Since Europeans arrived on the continent, we’ve had a deplorable record of mistreating wildlife, and no animals have suffered more than large predators. They were just a little too competitive with us, and a little too menacing—and they were viewed as impediments to national security, in a country with expanding borders and settlement on its mind. We decided to kill them rather than to cohabitate. In the 19th and 20th centuries, we slaughtered grizzly bears and wolves by the tens of thousands, reducing their range to a sliver of what it once was in the coterminous states, with remnant populations of grizzlies hanging on in the Northern Rockies and wolves only surviving in the Northern Great Lakes.
Starting in the 1990s, there was a noble effort to reintroduce wolves in the Northern Rockies, and many people were quick to label the effort a success. But that was a premature judgment. It’s no success. It’s a bitter and ugly failure, and so many wolves have suffered and now more are sure to suffer in the months ahead.
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But the failure has nothing to do with the quality of the habitat, the availability of prey, or the reproductive capabilities and adaptability of the wolves. The non-human environment was ideal for them, and they were already having a beneficial impact throughout the entire ecosystem. The failure has all been ours as a species, mainly because we’ve allowed the people who hate wolves to dominate the debate and have their way.
Just a few months ago, a last-minute deal during federal budget negotiations stripped federal endangered species protection for wolves, leaving wolf management to the states of Idaho and Montana. There was no debate on the measure, and it was slipped into a massive spending bill to keep the government running. Though Congress had never unilaterally removed a species from the endangered list, no senators stood in the way of this miscarriage of the process. Now we’re seeing the effects of this shameful maneuvering by a few legislators and the craven responses of other lawmakers and the leadership at the Interior Department.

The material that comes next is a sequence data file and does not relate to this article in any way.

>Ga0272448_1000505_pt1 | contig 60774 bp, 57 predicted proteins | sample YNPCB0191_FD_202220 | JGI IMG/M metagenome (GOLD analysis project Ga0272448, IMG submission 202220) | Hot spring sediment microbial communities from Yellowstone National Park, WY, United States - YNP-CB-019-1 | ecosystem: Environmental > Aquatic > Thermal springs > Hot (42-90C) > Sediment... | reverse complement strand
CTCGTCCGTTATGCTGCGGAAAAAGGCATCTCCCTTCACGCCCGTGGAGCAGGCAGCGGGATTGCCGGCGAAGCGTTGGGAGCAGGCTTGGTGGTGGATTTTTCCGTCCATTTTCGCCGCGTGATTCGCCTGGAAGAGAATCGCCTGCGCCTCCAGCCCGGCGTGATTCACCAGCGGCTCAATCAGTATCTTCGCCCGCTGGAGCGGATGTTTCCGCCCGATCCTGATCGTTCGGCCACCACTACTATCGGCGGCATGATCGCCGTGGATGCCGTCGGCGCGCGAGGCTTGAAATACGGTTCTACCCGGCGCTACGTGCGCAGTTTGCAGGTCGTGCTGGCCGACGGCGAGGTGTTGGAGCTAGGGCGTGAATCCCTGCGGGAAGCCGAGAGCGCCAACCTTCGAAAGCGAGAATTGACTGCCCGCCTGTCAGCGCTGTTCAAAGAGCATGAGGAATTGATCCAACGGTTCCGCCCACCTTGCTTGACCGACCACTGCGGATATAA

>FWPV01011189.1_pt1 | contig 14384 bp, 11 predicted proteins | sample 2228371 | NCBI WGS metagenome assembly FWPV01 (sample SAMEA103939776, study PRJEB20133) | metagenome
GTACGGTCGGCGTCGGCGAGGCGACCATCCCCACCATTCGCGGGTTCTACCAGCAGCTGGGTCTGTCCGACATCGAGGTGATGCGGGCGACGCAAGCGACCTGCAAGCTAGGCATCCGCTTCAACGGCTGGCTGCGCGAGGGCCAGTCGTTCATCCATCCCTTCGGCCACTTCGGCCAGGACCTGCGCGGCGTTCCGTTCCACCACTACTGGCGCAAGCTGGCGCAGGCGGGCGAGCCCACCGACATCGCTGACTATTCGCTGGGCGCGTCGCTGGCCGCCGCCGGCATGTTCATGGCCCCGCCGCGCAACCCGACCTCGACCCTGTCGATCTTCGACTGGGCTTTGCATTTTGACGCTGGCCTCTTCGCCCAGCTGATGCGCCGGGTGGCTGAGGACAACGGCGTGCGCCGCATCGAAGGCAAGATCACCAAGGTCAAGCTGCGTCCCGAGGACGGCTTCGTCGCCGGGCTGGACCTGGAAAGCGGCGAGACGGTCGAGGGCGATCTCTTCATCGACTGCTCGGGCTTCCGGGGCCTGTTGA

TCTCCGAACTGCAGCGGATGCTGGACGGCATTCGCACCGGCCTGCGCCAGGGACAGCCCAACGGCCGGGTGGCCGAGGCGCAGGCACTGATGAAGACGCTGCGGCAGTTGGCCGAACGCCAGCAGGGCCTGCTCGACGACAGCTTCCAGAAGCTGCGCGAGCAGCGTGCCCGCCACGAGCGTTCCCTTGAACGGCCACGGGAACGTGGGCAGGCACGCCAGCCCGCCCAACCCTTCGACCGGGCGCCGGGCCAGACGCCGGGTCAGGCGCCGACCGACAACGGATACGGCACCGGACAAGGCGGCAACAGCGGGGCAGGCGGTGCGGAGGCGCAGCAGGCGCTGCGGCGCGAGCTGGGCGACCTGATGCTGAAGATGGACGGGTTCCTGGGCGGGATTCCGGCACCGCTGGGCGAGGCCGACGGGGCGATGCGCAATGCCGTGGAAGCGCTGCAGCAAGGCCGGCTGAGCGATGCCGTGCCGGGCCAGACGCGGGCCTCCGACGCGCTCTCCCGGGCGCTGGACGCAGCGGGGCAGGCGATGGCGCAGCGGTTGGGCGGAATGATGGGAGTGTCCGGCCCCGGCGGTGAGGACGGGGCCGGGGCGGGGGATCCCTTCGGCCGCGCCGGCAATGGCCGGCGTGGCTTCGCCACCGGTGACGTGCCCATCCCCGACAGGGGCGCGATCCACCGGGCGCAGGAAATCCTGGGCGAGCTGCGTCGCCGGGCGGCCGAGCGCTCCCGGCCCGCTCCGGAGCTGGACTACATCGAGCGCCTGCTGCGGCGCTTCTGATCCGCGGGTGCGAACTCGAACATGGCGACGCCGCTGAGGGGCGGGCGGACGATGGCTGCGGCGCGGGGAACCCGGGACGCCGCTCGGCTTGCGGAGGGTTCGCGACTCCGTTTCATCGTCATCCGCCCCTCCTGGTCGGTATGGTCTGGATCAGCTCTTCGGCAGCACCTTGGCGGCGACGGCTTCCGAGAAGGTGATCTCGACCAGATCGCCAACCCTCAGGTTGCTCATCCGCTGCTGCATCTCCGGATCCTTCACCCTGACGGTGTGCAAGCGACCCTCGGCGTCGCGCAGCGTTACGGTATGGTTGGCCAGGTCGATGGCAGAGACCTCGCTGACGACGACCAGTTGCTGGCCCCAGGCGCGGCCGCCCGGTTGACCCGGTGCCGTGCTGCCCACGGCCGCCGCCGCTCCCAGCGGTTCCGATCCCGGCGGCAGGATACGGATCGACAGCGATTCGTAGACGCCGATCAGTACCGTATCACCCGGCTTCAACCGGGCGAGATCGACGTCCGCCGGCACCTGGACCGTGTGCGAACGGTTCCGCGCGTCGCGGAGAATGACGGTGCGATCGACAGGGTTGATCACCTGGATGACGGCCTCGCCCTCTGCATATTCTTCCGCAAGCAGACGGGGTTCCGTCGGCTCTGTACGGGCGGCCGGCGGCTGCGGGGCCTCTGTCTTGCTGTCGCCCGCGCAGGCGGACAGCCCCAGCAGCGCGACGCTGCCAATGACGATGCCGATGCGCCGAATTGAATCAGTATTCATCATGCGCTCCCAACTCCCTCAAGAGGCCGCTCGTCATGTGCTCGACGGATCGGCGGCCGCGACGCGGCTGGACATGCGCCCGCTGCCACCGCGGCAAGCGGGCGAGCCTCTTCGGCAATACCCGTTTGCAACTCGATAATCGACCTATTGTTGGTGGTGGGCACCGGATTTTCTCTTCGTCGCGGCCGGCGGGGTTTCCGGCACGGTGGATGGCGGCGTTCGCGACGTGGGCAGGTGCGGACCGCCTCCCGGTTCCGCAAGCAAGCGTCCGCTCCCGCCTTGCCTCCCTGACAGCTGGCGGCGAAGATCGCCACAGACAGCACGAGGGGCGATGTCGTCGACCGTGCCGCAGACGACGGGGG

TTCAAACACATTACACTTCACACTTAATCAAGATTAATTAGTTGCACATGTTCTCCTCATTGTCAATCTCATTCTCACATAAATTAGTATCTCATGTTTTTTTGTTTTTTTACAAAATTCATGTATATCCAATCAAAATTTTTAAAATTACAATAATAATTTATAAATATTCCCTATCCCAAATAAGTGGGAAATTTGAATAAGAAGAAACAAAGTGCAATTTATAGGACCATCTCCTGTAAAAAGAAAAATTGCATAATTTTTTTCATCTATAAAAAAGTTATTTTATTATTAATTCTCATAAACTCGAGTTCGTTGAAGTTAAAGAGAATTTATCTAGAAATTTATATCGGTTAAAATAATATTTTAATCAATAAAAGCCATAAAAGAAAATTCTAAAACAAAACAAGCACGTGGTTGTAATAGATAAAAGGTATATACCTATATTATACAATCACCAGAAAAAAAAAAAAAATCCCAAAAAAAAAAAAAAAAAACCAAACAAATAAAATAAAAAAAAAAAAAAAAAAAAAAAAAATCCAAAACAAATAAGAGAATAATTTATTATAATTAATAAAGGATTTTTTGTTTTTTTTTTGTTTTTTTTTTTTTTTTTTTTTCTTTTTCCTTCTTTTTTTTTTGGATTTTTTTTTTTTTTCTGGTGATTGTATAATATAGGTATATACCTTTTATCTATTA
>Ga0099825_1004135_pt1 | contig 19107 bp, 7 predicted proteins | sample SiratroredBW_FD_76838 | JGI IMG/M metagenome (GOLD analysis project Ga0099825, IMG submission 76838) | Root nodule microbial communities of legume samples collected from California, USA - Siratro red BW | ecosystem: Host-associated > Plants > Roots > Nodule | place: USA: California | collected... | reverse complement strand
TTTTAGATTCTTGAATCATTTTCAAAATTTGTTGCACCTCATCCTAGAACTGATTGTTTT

Last week, U.S. Secretary of the Interior Ken Salazar announced plans to accept a new wolf management policy from the state of Wyoming. This reckless proposal would allow wolves to be shot on sight across most of Wyoming, even though there are only a few hundred wolves in the entire state. No species has ever been removed from the endangered list at such a low population level and then immediately hunted, no less shot on sight. This is a policy driven by ignorance and uninformed, irrational hatred of a species.
The wolves should not have been removed from the federal list of endangered species by an act of Congress, but the retrograde attitudes of political leaders in the Northern Rockies trumped all good reason and judgment. These lawmakers travel around these states, pandering to the wolf haters and taking their cues from them—exaggerating fears about the animals. The officials at the Interior Department haven’t stood up for the animals, but somehow fashioned that going along with the wolf-killing would provide some sort of political benefit, evanescent or invisible though it may be. There’s scant chance that Barack Obama is going to carry any of these Northern Rockies states in 2012, but Democratic leaders appear to hope that if freshman Montana Sen. John Tester can jump on the wolf-killing bandwagon, then maybe he can hold on to his seat.
Secretary Salazar should reverse his terrible stance on the issue. He should reject the state’s proposed management plan. The plan is not based on sound science, and it is reckless, cruel, and not consistent with the values of our nation.
Please make a brief, polite phone call today to the Department of the Interior at (202) 208-3100 to urge Secretary Ken Salazar not to compound the damage and to maintain some modest protections for Wyoming’s gray wolves. After calling, you can also send an email here.